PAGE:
Chart of the day: Advanced Economies’ Gross Financing Needs

Japan and the US, as the two largest economies with high deficits, also have the largest gross financing need, ahead of all of the euro zone periphery, Belgium and France. But they are sovereign in their currencies and have therefore not been part of the sovereign debt crisis.

The analysis by Pimco on British National Solvency last year is applicable here as well:

Q: PIMCO has identified sovereign risk as a key theme for 2010. How significant is this risk for the UK relative to the eurozone?

Amey: Sovereign risk is a key risk for the UK but in a slightly different way to the economies of continental Europe. The UK government deficit, which is currently running at around 11% of GDP, is one of the highest both on record and within the developed world. That creates a potential risk as regards to the ability of the government to finance its debt. However, unlike countries within the eurozone, the UK has the advantage of an independent floating currency, making it highly unlikely it will suffer the problems currently besetting parts of the eurozone. With its own currency, the UK will always have the ability to repay its debts, but it may devalue the debt in real terms when viewed in non- GBP terms. Therefore, UK sovereign debt risk will continue to be an issue as long as UK debt levels remain high, which in turn will put pressure on the currency and the inflation rate, and potentially erode the longer-term value of government debt. [underlining added]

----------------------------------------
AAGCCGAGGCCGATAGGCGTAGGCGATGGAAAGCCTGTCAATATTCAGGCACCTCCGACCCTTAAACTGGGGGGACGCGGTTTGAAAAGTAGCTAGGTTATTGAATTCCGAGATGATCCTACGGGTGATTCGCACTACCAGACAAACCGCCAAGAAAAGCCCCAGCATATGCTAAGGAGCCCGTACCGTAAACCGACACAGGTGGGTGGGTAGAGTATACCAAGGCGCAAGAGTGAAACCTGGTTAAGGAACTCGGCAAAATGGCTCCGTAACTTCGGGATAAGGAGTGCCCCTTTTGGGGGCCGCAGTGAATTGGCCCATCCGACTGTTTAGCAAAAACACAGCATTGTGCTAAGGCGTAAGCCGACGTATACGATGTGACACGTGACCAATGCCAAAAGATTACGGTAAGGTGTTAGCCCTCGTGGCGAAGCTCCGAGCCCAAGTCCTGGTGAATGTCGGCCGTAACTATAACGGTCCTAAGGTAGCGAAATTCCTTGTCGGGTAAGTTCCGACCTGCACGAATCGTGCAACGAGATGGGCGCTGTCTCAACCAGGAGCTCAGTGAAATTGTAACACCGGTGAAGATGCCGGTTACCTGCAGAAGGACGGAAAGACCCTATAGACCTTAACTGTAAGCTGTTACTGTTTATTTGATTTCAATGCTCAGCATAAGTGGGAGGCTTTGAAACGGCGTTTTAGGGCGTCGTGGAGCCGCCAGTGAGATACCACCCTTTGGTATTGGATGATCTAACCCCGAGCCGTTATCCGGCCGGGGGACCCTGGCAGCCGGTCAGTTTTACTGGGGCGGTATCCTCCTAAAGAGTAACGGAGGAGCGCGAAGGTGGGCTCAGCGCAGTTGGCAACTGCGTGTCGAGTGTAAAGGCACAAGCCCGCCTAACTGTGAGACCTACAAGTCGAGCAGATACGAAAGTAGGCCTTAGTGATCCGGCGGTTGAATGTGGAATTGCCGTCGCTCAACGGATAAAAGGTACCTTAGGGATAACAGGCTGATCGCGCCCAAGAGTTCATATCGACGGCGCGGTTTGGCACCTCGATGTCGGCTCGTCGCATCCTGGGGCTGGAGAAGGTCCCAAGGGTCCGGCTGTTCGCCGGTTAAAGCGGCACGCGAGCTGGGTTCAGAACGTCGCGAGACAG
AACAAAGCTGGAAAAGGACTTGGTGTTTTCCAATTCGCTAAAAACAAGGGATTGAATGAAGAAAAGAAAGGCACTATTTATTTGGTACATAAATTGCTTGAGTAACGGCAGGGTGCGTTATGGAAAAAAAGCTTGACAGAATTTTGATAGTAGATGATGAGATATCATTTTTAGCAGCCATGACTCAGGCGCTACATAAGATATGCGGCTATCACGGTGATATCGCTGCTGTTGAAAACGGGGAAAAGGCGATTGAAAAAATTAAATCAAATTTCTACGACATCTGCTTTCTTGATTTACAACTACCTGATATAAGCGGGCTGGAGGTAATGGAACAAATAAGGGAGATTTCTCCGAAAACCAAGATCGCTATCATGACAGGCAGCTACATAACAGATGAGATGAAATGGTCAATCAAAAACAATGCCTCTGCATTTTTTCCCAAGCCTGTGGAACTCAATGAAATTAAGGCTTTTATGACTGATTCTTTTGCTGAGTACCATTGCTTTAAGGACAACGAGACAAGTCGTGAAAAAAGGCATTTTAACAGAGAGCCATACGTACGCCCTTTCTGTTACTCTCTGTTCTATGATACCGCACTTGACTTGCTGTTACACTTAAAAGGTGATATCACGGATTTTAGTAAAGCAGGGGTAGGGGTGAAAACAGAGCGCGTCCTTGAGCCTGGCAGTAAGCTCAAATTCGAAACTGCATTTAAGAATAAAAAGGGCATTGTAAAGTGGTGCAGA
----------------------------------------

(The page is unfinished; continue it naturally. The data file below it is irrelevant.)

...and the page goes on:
My take:

Currency revulsion that results from financial repression for a monetarily sovereign government expresses itself as currency depreciation first, and not via interest rates until inflation from money printing and currency depreciation force policy rates higher.

(Hat tip Global Macro Monitor).

  1. fresno dan says

    Very enlightening analysis.
    What I wonder about when I look at that is Japan.
    What is the cost of oil in Japan 2011 versus 1980 in real terms?

  2. Dave Holden says

    Which comes back to my earlier question why do investors not see currency depreciation (inflation) as much of a risk to their investment as the risk of default.

    1. Edward Harrison says

      Foreign investors do see the risk in particular. What Pimco was saying is that foreign investors need to appreciate the currency risk in the UK from financial repression. Domestic investors should concerned because of negative real rates but less so because of the lack of currency risk.

      1. Dave Holden says

        Ah thanks.

        So do I understand it correctly that in reality since a government in charge of its own currency can effectively control rates (given they control short term rates) that lack of buyers of their debt is only a problem in that at some point they may end up as the only buyer of their own debt.

  3. David Lazarus says

    The figures for the UK deficit are very optimistic. It looks like the UK government will still be adding to its deficit in 2014 and that is with the governments very optimistic growth forecasts which will be wide of the mark. The government plans include 3% growth to achieve their targets and it is highly unlikely that they will be anywhere close. They are less than 1% this year and it will probably fall back next year. So the deficit reduction plan will not be as successful as they hope. The next problem is do they go for accelerating the cuts to try and get some growth or go on a spending spree to get back into power?

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